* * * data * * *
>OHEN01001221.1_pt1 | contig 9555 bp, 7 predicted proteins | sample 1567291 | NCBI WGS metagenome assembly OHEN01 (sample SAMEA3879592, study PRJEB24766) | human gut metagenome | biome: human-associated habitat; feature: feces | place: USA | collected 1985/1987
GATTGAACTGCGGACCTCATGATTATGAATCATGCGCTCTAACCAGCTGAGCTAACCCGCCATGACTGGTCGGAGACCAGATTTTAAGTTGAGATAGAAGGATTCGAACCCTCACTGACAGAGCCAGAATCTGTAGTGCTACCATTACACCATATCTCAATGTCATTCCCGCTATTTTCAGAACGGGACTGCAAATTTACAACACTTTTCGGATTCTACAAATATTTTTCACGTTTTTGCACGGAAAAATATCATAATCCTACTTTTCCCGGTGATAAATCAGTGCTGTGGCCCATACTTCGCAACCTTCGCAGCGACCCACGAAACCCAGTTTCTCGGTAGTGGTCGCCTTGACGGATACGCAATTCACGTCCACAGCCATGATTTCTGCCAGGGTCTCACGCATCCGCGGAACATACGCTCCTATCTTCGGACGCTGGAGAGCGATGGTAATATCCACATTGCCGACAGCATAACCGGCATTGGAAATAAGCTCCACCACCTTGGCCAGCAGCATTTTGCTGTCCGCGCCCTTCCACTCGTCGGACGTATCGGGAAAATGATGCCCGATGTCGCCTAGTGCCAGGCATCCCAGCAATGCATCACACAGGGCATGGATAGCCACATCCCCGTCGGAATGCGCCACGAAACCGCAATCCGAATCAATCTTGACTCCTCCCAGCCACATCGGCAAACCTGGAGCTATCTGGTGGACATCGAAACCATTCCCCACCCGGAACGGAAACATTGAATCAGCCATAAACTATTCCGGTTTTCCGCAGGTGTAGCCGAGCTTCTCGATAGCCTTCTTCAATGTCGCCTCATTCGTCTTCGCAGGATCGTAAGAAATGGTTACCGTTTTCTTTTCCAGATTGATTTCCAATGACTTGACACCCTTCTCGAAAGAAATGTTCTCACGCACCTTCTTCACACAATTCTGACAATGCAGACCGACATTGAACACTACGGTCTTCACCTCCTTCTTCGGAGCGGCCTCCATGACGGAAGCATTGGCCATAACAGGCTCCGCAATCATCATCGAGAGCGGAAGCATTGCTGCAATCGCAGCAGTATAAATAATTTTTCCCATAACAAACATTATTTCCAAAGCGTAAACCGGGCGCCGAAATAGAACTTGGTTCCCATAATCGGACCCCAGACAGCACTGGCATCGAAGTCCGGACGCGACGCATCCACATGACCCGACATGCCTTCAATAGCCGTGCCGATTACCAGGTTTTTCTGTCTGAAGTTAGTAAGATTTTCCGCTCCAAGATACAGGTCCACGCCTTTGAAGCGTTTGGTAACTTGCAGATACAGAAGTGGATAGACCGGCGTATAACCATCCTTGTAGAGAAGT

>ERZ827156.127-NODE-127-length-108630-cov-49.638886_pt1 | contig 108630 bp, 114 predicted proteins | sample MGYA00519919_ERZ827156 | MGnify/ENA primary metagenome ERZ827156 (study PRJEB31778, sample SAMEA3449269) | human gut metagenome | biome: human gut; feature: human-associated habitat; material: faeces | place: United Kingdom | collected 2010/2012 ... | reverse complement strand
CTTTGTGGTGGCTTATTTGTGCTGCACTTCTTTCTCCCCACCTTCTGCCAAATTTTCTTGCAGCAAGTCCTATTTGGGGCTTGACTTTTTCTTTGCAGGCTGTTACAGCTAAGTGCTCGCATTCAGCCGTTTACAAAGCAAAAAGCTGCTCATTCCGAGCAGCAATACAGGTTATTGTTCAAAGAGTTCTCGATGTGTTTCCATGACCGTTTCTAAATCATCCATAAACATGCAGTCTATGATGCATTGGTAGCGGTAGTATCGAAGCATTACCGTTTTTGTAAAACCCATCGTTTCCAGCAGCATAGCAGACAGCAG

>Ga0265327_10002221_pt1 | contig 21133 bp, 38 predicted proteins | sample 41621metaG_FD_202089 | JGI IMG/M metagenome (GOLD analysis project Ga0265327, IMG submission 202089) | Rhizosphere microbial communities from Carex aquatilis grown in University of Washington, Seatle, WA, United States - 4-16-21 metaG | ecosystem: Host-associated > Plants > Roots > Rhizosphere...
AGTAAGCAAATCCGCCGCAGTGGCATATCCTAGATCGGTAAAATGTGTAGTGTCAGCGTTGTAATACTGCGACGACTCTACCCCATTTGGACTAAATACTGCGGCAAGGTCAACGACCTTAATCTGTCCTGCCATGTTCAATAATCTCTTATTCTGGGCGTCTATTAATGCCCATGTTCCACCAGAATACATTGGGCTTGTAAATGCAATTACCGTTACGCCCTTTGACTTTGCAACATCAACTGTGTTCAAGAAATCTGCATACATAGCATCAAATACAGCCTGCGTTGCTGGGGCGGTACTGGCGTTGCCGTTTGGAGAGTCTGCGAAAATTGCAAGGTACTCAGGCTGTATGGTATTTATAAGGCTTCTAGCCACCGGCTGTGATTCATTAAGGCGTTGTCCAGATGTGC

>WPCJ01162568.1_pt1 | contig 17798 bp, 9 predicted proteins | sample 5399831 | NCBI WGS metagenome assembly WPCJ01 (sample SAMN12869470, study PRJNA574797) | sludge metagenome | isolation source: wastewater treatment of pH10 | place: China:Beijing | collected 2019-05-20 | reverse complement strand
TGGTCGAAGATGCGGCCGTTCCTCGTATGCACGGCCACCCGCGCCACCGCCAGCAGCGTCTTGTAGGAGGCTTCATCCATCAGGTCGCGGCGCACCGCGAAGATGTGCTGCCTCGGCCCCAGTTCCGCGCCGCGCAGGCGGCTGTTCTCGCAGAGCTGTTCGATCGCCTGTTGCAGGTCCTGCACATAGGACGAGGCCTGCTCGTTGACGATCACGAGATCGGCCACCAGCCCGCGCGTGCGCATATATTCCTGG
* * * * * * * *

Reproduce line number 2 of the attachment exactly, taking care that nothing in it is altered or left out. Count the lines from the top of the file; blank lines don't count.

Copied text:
GATTGAACTGCGGACCTCATGATTATGAATCATGCGCTCTAACCAGCTGAGCTAACCCGCCATGACTGGTCGGAGACCAGATTTTAAGTTGAGATAGAAGGATTCGAACCCTCACTGACAGAGCCAGAATCTGTAGTGCTACCATTACACCATATCTCAATGTCATTCCCGCTATTTTCAGAACGGGACTGCAAATTTACAACACTTTTCGGATTCTACAAATATTTTTCACGTTTTTGCACGGAAAAATATCATAATCCTACTTTTCCCGGTGATAAATCAGTGCTGTGGCCCATACTTCGCAACCTTCGCAGCGACCCACGAAACCCAGTTTCTCGGTAGTGGTCGCCTTGACGGATACGCAATTCACGTCCACAGCCATGATTTCTGCCAGGGTCTCACGCATCCGCGGAACATACGCTCCTATCTTCGGACGCTGGAGAGCGATGGTAATATCCACATTGCCGACAGCATAACCGGCATTGGAAATAAGCTCCACCACCTTGGCCAGCAGCATTTTGCTGTCCGCGCCCTTCCACTCGTCGGACGTATCGGGAAAATGATGCCCGATGTCGCCTAGTGCCAGGCATCCCAGCAATGCATCACACAGGGCATGGATAGCCACATCCCCGTCGGAATGCGCCACGAAACCGCAATCCGAATCAATCTTGACTCCTCCCAGCCACATCGGCAAACCTGGAGCTATCTGGTGGACATCGAAACCATTCCCCACCCGGAACGGAAACATTGAATCAGCCATAAACTATTCCGGTTTTCCGCAGGTGTAGCCGAGCTTCTCGATAGCCTTCTTCAATGTCGCCTCATTCGTCTTCGCAGGATCGTAAGAAATGGTTACCGTTTTCTTTTCCAGATTGATTTCCAATGACTTGACACCCTTCTCGAAAGAAATGTTCTCACGCACCTTCTTCACACAATTCTGACAATGCAGACCGACATTGAACACTACGGTCTTCACCTCCTTCTTCGGAGCGGCCTCCATGACGGAAGCATTGGCCATAACAGGCTCCGCAATCATCATCGAGAGCGGAAGCATTGCTGCAATCGCAGCAGTATAAATAATTTTTCCCATAACAAACATTATTTCCAAAGCGTAAACCGGGCGCCGAAATAGAACTTGGTTCCCATAATCGGACCCCAGACAGCACTGGCATCGAAGTCCGGACGCGACGCATCCACATGACCCGACATGCCTTCAATAGCCGTGCCGATTACCAGGTTTTTCTGTCTGAAGTTAGTAAGATTTTCCGCTCCAAGATACAGGTCCACGCCTTTGAAGCGTTTGGTAACTTGCAGATACAGAAGTGGATAGACCGGCGTATAACCATCCTTGTAGAGAAGT